After we had sat on the verandah for about an hour, the grandmother came out and told us that a way out of the difficulty had been found. The direction was certainly bad, but if we and the carts after going out of the gate, went for some distance in a wrong direction and reached the new abode by a circuitous route, no harm would happen; the evil influences would be deceived and would not follow us. Moves are so easily made, there is so little furniture and so few formalities connected with renting a house, that a removal is a very common event in the life of a Japanese family. On the occasion mentioned above, I believe we changed houses as being the easiest solution of the "cat question," which was pressing upon us just then. Nobody said as much, and various other reasons were advanced—the house was getting old, the landlord would not renew the mats, and so on—but those who concerned themselves with the things that really mattered felt that with the cat in its existing state anything might happen.
Briefly the situation was this. In spite of being cautioned on its arrival, the cat—a tortoise-shell with a black nose—had been with us over a year and showed no signs of going. Now we knew, even if we were not being continually reminded of the fact by the "aged one," that a cat which becomes a settled inmate of a home—and one year is considered the maximum period of safety—will gradually acquire dangerous propensities. From small beginnings, such as dancing in the moonlight with handkerchiefs round their beads and frightening the children, cats quickly pass to deeds that have brought about the over- throw of families.
Now our cat had already given unmistakable signs of trouble to come. First, it bad developed a taste for oil, and had been seen drinking the contents of the little lamp in front of the shrine in the gatekeeper's house ; secondly, washing was continually being missed or found strewn about the garden—evidently used by the cat in its midnight gambols ; and lastly, it had been seen walking on its hind legs.
I suggested drowning, but no one would hear of that; it had been given away several times, but always returned; to go away and leave the cat seemed the only thing to do.
Perhaps Buddhism, which insists on the unreality of out- ward form and material things and the oneness of nature, is responsible for the many stories of animals changing into human beings or human beings into animals. Often the change is so chameleon-like that one is left in doubt as to what the organism really is. If a fox chooses to live the greater part of its life as a human being, is it fox or man ? In short, when is a fox a fox ?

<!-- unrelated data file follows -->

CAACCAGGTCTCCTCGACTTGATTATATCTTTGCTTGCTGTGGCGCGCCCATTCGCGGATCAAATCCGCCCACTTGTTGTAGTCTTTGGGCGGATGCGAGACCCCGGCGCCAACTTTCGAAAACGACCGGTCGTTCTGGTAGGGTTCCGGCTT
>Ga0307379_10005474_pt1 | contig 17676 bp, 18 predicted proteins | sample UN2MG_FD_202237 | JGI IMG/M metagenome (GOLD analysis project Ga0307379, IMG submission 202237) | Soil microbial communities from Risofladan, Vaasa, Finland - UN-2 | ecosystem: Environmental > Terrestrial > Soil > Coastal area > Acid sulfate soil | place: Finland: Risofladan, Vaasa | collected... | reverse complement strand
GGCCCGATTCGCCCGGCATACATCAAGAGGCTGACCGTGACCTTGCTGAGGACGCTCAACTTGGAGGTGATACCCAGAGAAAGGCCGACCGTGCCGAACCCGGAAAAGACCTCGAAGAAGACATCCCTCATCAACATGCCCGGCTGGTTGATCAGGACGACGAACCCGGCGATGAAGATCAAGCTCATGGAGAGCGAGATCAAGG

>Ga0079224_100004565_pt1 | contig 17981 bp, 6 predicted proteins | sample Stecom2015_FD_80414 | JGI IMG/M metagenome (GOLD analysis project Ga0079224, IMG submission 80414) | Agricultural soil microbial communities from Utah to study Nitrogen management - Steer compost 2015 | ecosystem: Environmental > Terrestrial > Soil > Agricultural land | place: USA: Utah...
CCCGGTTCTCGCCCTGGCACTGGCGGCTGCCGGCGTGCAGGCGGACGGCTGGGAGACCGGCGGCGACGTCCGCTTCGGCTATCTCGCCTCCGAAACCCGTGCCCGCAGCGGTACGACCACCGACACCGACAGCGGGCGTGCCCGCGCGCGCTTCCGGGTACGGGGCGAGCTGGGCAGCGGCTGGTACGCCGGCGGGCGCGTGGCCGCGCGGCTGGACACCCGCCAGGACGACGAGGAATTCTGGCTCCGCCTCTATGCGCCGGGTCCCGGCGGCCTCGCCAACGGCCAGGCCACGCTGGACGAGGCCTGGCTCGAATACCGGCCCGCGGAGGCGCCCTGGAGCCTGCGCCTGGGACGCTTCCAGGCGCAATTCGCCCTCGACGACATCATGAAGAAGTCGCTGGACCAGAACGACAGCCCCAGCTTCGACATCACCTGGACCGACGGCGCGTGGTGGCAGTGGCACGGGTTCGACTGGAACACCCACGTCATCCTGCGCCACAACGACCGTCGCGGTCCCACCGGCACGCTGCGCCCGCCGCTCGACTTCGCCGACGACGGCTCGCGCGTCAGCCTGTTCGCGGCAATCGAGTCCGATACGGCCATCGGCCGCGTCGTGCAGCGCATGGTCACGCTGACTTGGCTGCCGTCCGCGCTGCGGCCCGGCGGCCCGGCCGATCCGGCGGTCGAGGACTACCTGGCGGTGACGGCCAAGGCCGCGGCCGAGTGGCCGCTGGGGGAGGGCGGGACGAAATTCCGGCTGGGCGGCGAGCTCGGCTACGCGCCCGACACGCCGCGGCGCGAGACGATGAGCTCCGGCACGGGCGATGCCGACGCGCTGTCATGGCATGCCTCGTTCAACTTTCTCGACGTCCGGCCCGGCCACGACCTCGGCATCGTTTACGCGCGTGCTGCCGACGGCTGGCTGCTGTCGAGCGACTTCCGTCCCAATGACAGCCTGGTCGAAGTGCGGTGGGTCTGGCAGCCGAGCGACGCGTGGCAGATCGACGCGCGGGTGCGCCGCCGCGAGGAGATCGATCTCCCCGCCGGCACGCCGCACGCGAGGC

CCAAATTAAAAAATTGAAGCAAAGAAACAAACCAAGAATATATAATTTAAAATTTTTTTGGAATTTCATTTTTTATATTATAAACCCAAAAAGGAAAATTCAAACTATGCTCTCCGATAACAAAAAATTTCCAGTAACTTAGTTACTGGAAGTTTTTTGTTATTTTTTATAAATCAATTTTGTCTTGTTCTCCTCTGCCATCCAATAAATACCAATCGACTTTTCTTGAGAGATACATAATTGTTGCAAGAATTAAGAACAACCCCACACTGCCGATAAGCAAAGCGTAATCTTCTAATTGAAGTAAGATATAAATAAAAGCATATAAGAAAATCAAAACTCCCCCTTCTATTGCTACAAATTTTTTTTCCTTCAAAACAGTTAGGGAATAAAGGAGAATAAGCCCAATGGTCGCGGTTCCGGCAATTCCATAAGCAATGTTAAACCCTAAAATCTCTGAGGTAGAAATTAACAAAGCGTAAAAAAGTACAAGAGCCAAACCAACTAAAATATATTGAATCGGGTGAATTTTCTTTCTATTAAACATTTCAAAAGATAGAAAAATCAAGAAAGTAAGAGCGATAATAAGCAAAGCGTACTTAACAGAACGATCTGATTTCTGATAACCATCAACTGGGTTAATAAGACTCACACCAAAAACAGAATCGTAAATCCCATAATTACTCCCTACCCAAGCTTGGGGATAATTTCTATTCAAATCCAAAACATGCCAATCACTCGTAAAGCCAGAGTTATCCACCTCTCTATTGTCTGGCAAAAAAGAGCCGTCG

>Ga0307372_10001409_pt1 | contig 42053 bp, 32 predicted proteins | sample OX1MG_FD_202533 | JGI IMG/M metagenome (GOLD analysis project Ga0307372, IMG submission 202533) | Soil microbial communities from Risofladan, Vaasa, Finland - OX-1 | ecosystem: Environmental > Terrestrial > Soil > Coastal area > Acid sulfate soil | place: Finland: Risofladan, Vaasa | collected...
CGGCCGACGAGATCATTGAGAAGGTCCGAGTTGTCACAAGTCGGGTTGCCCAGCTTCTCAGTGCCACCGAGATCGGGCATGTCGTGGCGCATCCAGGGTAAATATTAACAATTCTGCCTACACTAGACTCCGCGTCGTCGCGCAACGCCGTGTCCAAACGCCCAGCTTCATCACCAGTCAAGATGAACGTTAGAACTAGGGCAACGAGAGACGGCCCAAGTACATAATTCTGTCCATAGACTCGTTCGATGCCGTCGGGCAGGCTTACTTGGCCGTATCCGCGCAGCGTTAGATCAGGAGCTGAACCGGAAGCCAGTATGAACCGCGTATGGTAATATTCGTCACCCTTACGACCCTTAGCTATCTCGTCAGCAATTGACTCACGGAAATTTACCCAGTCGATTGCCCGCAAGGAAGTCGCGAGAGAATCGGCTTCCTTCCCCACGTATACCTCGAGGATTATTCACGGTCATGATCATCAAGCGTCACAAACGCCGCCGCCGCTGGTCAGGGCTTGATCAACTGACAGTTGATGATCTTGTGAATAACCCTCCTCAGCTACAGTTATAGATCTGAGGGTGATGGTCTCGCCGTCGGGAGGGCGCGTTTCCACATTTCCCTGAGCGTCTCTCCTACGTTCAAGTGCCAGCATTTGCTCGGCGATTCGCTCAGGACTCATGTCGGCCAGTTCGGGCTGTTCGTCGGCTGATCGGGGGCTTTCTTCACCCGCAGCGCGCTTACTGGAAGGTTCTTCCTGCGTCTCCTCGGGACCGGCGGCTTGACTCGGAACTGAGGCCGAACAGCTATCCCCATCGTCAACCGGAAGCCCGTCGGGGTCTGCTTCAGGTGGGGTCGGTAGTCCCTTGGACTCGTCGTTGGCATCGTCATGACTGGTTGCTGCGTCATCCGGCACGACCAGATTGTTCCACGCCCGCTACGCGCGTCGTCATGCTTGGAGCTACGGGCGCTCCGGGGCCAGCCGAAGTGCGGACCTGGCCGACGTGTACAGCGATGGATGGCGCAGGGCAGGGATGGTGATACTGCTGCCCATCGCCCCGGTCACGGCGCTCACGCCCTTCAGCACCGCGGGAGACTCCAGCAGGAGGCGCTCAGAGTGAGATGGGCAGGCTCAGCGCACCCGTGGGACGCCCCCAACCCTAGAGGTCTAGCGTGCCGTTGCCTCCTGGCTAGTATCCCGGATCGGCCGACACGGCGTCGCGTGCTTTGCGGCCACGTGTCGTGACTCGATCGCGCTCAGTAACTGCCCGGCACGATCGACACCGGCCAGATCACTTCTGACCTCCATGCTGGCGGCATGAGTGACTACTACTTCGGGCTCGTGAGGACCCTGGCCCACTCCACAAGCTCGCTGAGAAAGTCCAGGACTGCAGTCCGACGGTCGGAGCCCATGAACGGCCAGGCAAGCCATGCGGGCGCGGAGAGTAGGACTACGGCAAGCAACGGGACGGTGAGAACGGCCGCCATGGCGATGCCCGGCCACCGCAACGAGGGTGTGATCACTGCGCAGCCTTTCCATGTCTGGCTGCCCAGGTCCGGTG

The following story, told to me by the "aged one," illus- trates this class of phenomena.
In the garden of an old yeoman family called Kondo, in the province of Tose, is a large bamboo grove. In the middle of the grove is a shrine to the family ancestors, and underneath the shrine is a deep hole. Now when the grandfather of the present owner of the house was a young man, there lived in this hole the famous hermit Yosoji. Every day food was sent out from the house and placed before the hole—unless Yosoji came in to eat with the family. The curious thing about these occasions was that on sitting down to dinner the hermit assumed exactly the same appearance as the master of the house, and no one, not even the wife, when she filled the cups of wine, could tell which was her husband. Yosoji used to say that he had already lived about eight hundred years. The Tokugawa period—that was nothing ; the Ashikaga and Hojo dynasties he clearly remembered.
On summer evenings or in rainy weather the young people used to collect round the shrine and listen to the stories of the old times. And the hermit, delighted, used to tell, for example, of the battle of Sekigahara ; of what such-and-such wore, and bow he looked ; of who fought whom, and so forth. Everyone loved these stories and treated Yosoji with great respect.
At the same time he loved a joke, and sometimes when any
of the young people of the village or the Kondos' servants teased him he would say, " Oya, I'll make a priest of you." And sure enough, before one could say "knife," there somebody was—bald head, clothes, down to the beads and wooden bowl.
However, if the unfortunate one apologized, he was forgiven and changed back into his true shape.
When in the house, he always appeared as a human being, and no one ever saw him in any other guise ; but before getting into the bath he used to call out "Now mind, no one must look." As all were afraid of being turned into some- thing dreadful, nobody ever did.
He wrote a remarkable hand, so much so that the Daimyo of the province asked for a specimen of his penmanship, and it is kept among his household treasures to this day.
However, about the year 1872 Yosoji went up to Court to be decorated. No news was beard of him for some time, and the family were getting anxious, when at last a letter arrived. In it was written the sad news that he had been caught in a fox's trap near a village in the province of Koshu, an event which unfortunately he had no power to foresee. "Since I am thus caught in a hole and likely to die, I take the opportunity of thanking the family for their kindness in the past, Sze., Ix." This letter, which the family still preserves, is the last that was heard of their guest.
What then was Yosoji? The "aged one" says that certainly he was a fox. I have my doubts.